From Rocky Cola to Gus & Andy’s – The Long and Winding Road

The rumors are true! The most anxiously awaited restaurant in Montrose is finally open!

After Rocky Cola Café closed in 2014, everyone just assumed it would reopen soon as another restaurant. The building has a prominent position in Montrose, right on the corner at the shopping park’s entrance. Unlike most Montrose restaurants, it has ample street parking and a large footprint for both indoor and outdoor dining. Rumor had it that the owner of two other successful restaurants, Black Cow and Star Café, had picked up the lease and would soon open another burger place there similar to Rocky Cola.

To the dismay of all, instead it sat empty, year after year. But La Cañada resident Tom Christopoulos had kept his eye on that location for years.

Tom came from a well-known restaurant family in Chicago. His grandfather had a hot dog stand in a tough part of town and paid “protection money” to the mob, while in tunnels beneath his stand illegal booze was moved about. Tom’s family still owns Jim’s Original hot dogs, a long-time Chicago icon. And Tom had a successful restaurant in Newhall besides a construction company he owned. When Tom saw this perfect location languishing in Montrose, he moved on it.

Tom bought the lease in 2017. Seems like turning a former restaurant into a new restaurant would be easy, right? And initially things went well. But this is Glendale and, for construction, Glendale is notoriously hard to work with. And unbeknownst to Tom, it turned out that lots of construction was needed.

The building had been built in 1923 as a pharmacy and had over the years gone through several facelifts. In the ’40s a separate building next door to the north of the pharmacy was purchased and was incorporated into the pharmacy. (That’s why there is an upstairs section of the building today. That’s actually a separate structure.)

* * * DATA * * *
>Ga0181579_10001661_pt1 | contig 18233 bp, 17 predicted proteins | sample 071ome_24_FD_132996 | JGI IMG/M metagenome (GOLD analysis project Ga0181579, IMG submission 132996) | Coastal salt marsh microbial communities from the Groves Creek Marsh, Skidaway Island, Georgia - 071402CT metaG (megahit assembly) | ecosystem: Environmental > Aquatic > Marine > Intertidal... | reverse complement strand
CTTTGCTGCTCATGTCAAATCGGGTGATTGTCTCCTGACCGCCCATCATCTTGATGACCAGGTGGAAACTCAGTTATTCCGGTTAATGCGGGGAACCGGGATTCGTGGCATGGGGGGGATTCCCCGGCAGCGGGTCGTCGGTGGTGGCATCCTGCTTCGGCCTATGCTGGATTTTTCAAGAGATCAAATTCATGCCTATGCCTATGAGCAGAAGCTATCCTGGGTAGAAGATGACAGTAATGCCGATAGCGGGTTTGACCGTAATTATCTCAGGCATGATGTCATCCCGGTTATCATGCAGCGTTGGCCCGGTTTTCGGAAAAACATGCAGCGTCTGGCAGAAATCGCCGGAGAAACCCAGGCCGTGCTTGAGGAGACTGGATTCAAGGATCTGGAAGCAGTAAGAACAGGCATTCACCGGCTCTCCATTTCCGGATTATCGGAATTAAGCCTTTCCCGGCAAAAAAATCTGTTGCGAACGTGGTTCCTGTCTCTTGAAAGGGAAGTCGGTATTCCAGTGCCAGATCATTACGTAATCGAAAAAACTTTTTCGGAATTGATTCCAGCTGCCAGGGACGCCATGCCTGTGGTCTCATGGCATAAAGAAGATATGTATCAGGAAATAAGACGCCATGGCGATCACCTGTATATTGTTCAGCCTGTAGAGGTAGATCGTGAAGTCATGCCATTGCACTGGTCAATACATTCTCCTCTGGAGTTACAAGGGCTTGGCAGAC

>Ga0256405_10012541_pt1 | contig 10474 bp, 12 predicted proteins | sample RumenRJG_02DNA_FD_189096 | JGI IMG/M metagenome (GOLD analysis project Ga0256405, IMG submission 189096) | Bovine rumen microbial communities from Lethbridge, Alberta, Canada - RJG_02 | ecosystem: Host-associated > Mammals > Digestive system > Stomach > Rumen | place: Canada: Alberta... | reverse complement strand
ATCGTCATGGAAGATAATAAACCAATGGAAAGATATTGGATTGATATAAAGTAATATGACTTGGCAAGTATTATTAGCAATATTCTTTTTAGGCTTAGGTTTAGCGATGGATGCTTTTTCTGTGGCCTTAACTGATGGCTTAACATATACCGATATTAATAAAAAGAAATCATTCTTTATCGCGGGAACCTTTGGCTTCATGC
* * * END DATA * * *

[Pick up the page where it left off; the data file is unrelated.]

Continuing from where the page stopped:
All of these elements factored into what Tom found when he began what he thought would be a simple remodel. When Tom got inside the walls, he found that there was no foundation. The walls actually sat on footings on dirt … or perhaps I should say what was left of the walls, as the studs had rotted away near ground level. Nor was there any shear structure to resist lateral movement. Tom related that it was really only the exterior stucco holding up the walls. How it made it through our earthquakes is miraculous.

As well, the rafters were sagging and bowed. And the separate building had only been “tacked onto” the main building and the open gap between them still existed. All this needed to be fixed, which meant years of permits and inspections. Tom, rather than the building’s owner (Tom doesn’t own the building), took on this colossal job, both physically and financially.

After seeing photos of the old pharmacy’s art-deco façade, Tom realized the old façade was probably still there. Being a history buff, he decided to restore it. But when he pulled off the newer facing, the old plaster façade was cracked and broken. Tom instead had to creatively recreate it. (That vertical fluting is actually PVC pipe cut in half. Brilliant!)

So with all the construction complete, all they needed was a water hookup. But Glendale’s water pressure was too low for the restaurant’s fire control system; several more months of delay. The final delay was finding staff in a tight employment market.

But they have overcome all these obstacles, a tribute to perseverance. Hats off to Allen Castillo from the City of Glendale and Councilman Ardy Kassakhian who helped smooth the process. Crescenta Valley Water District helped out with the water issues.

The food is American-style with lots of “Montrose-themed” menu selections and a full bar upstairs. It’s a friendly family place with Tom’s sons and wife cooking and serving. The open-air atmosphere, including big windows that open onto the sidewalk, is absolutely joyous.

So stop by and grab a table, if you can find one, at this popular new restaurant.

Mike Lawler is the former
president of the Historical
Society of the Crescenta Valley
and loves local history.
Reach him at